Perspectives Religion and Spirituality

Immaterial: Bonus Episode, Tarot

Grab a cup of tea and join us for a bonus episode on tarot.

Sep 14, 2022

17th century etching of two peasant card players and a skeleton representing death with the text,

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Early in our research for this season of Immaterial, we visited Marco Leona, The Met’s Scientist in Charge. Of all the things we talked about, the object he was most excited for us to see was the world’s oldest set of tarot cards. Made as a wedding gift for the Duke of Milan in 1458, each card in the deck is hand painted and illuminated with gold, small treasures that can be held in the palm of a hand. And like many of the objects and substances we’ve examined in previous episodes, the cards slip in and out of definitions of what art is and who it is for.

Tarot cards can be seen as cherished keepsakes, social invitations, spiritual callings, or tools of divination. Whether mass-produced or carefully rendered in unique sets, the decks are precious to their holders, who use them to tell fortunes, offer guidance, or render warnings. The many ways the cards can be shared or interpreted is enhanced even further by the sheer variety of visual elements available to tarot enthusiasts. Experienced tarot practitioners will be familiar with the widely-distributed Smith-Waite Deck, created by the artist Pamela Colman Smith in 1909. In 2015, artist Alice Smeets collaborated with a group of artists known as Atis Rezistans to recreate and recast Colman-Smith’s illustrations in a Haitian ghetto in an homage to creativity and strength of the country’s citizens. Visitors to The Met’s Thomas J. Watson Library will find a set of Smeets’s cards along with a deck designed by the French artist Niki de Saint Phalle, which echoes a real-life sculpture garden de Saint Phalle built in Tuscany called “Il Giardino dei Tarocchi.”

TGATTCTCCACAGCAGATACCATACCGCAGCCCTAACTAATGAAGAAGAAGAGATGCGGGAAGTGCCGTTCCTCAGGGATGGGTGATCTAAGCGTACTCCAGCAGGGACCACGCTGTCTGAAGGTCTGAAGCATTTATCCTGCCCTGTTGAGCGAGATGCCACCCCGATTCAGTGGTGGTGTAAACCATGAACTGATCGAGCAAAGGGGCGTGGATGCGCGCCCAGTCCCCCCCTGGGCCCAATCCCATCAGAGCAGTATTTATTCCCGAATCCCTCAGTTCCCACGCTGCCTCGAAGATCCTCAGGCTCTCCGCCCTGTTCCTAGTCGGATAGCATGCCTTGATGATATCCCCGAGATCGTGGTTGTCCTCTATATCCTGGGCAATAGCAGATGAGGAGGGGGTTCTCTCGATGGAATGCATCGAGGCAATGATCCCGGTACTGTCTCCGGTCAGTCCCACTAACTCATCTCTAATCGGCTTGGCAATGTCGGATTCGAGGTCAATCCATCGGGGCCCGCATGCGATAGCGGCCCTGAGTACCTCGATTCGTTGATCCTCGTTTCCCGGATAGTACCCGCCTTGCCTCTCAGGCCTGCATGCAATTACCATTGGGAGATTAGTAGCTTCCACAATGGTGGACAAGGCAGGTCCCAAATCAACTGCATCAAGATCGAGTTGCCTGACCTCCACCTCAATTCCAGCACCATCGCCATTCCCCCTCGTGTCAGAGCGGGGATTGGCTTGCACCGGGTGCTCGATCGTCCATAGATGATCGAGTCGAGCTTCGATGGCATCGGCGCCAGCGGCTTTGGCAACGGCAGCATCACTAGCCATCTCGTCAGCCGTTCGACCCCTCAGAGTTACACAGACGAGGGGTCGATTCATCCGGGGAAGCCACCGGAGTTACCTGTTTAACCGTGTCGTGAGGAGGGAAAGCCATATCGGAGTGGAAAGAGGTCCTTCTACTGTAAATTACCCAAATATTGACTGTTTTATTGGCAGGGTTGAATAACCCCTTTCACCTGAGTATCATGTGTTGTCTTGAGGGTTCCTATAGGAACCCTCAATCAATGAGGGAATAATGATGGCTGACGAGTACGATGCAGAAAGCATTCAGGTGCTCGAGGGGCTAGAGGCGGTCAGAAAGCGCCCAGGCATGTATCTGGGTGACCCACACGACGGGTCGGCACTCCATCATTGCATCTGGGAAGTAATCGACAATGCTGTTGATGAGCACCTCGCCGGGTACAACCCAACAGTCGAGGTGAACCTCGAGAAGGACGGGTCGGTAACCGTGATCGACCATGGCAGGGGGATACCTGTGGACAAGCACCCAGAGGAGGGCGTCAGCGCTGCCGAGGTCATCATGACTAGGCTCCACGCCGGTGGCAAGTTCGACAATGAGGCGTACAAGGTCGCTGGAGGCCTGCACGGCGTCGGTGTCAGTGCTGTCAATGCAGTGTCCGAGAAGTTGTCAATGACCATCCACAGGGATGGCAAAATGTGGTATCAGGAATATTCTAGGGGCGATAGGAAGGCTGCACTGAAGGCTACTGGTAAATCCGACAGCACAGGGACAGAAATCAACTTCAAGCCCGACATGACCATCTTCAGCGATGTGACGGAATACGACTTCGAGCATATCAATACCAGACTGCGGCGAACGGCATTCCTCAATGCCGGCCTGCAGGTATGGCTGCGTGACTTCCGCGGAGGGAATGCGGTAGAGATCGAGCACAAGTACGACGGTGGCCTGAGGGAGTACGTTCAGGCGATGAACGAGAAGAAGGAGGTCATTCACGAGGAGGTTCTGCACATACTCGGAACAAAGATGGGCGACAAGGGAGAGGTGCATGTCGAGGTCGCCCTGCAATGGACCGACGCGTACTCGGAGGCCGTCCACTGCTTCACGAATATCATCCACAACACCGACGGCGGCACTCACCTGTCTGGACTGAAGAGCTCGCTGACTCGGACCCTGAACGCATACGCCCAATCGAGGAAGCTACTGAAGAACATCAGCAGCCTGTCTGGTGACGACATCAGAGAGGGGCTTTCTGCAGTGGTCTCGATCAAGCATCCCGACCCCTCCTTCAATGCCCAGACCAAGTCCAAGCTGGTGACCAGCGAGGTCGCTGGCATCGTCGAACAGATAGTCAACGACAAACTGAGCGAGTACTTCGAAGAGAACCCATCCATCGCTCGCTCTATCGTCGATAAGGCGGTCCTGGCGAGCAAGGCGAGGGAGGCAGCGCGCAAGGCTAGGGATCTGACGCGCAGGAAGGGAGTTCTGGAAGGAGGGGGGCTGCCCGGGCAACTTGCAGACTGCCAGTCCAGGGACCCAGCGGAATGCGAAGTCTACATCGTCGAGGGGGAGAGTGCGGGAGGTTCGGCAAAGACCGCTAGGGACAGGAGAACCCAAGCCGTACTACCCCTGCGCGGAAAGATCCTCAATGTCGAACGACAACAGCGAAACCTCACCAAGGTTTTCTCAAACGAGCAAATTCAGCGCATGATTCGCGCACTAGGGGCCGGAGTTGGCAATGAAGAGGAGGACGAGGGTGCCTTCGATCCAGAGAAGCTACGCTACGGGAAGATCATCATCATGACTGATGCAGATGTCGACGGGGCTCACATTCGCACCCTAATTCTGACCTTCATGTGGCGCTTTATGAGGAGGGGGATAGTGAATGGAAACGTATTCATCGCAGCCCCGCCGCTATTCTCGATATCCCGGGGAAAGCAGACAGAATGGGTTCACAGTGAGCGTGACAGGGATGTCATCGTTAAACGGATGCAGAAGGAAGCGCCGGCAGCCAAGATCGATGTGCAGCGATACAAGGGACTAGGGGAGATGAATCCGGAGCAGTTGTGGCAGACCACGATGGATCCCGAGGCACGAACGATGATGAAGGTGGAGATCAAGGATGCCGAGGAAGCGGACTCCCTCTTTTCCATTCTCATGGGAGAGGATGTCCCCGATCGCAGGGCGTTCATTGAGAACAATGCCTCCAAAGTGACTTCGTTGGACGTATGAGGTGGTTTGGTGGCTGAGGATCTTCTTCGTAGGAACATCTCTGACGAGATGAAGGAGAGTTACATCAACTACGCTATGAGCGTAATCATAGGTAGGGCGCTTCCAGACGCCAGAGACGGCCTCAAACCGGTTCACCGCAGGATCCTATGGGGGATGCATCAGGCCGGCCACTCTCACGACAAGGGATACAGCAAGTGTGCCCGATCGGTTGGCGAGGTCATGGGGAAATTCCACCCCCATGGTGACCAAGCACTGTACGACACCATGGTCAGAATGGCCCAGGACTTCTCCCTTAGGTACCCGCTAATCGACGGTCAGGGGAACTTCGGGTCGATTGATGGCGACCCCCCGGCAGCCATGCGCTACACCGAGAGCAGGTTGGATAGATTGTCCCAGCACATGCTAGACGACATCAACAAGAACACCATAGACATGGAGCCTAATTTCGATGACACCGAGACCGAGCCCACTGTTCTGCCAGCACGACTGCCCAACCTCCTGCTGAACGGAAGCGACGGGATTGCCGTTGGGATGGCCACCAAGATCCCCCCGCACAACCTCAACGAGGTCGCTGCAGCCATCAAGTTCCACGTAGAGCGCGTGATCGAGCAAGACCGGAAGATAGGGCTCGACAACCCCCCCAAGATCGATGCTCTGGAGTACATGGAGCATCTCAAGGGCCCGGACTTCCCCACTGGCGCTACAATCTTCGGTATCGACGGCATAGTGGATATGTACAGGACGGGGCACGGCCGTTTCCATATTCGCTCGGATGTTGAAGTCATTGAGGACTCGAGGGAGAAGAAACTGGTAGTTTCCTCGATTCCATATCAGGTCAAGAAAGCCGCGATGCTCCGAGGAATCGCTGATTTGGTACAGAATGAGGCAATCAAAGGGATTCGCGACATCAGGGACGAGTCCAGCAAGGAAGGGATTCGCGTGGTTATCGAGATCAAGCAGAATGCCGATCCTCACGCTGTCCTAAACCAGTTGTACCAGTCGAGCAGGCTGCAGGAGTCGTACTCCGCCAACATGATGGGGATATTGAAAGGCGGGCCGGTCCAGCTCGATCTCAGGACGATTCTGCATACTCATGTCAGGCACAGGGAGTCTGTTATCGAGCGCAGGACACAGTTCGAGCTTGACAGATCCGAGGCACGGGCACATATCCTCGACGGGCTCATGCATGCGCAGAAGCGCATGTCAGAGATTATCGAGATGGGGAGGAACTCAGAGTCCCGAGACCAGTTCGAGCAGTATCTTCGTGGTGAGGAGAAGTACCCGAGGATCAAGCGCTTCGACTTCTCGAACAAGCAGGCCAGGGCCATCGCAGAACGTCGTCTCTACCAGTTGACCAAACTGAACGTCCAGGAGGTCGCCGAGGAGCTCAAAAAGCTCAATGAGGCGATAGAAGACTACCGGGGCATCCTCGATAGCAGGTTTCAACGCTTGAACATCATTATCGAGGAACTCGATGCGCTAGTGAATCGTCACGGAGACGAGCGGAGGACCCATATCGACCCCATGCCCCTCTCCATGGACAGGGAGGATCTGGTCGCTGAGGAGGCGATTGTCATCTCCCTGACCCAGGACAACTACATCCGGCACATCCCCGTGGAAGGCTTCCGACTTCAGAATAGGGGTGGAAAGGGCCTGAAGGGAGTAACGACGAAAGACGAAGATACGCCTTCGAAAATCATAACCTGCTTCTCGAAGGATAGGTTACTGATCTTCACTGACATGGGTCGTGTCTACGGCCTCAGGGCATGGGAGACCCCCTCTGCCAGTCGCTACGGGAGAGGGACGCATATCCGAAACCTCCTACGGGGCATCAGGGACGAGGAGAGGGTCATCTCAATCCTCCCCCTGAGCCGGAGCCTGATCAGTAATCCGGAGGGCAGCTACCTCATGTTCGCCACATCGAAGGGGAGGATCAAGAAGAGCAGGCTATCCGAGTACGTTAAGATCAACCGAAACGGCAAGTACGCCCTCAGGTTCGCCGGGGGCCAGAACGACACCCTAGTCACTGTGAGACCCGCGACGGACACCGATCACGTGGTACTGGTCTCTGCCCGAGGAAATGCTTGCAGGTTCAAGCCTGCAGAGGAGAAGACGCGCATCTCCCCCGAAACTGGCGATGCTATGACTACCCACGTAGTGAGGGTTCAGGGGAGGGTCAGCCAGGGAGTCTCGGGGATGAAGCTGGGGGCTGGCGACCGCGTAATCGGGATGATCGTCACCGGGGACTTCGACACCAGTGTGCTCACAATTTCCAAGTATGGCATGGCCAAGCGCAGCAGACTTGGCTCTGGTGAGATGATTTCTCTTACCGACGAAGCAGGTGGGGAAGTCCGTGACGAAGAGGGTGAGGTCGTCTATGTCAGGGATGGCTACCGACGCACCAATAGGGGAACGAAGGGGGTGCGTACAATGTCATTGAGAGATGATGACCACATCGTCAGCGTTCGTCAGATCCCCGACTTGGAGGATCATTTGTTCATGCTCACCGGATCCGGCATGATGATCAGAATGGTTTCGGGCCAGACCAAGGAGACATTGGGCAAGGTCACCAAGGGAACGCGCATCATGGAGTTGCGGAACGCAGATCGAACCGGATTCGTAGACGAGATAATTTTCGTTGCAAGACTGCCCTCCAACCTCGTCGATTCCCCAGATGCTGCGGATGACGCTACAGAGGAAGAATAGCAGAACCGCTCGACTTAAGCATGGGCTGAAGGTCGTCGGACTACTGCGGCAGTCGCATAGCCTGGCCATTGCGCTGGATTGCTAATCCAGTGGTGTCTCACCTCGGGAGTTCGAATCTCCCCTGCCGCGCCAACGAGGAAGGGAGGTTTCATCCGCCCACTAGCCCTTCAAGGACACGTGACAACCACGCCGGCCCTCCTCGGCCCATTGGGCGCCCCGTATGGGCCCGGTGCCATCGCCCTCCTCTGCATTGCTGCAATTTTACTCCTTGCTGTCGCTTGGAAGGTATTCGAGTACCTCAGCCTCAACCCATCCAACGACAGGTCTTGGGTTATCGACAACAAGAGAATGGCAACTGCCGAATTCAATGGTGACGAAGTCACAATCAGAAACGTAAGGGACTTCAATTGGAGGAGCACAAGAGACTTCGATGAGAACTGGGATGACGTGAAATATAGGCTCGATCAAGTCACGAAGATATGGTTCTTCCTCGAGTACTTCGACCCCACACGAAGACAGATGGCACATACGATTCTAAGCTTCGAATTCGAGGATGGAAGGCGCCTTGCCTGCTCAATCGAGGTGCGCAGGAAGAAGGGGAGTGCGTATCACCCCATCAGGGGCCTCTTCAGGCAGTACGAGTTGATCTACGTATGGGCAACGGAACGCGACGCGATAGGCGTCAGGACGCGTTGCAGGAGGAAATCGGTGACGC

While tarot cards may not share the reputation of Rembrandt paintings or Rodin sculptures, they infuse daily life with beauty and meaning. But are they art? To explore this question, the episode also shares stories of three other decks: Cristy C. Road’s Next World Tarot deck, which The Met’s Senior Managing Educator of Audience Development and Engagement Suhaly Bautista-Carolina’s loves for its celebrations of black, brown, disabled, and non-binary bodies; The bread-loaf- and puffin-ornamented Carnival at the End of the World deck, which writer, poet, and journalist Alexander Chee uses to divine the fortunes of Immaterial host Camille T. Dungy; and the Slow Holler deck, an edition of tarot cards designed by a collective of artists, musicians, scholars, and writers to represent often ignored intersection between Queerness and the American South.

Listen for the whole story, and scroll through the gallery below to take a closer look at the art mentioned in the episode and some related highlights in The Met collection. 

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Irving Penn's "The Tarot Reader (Bridget Tichenor and Jean Patchett), New York" with two women in stylist black clothing reading tarot cards with a diagram of a hand behind them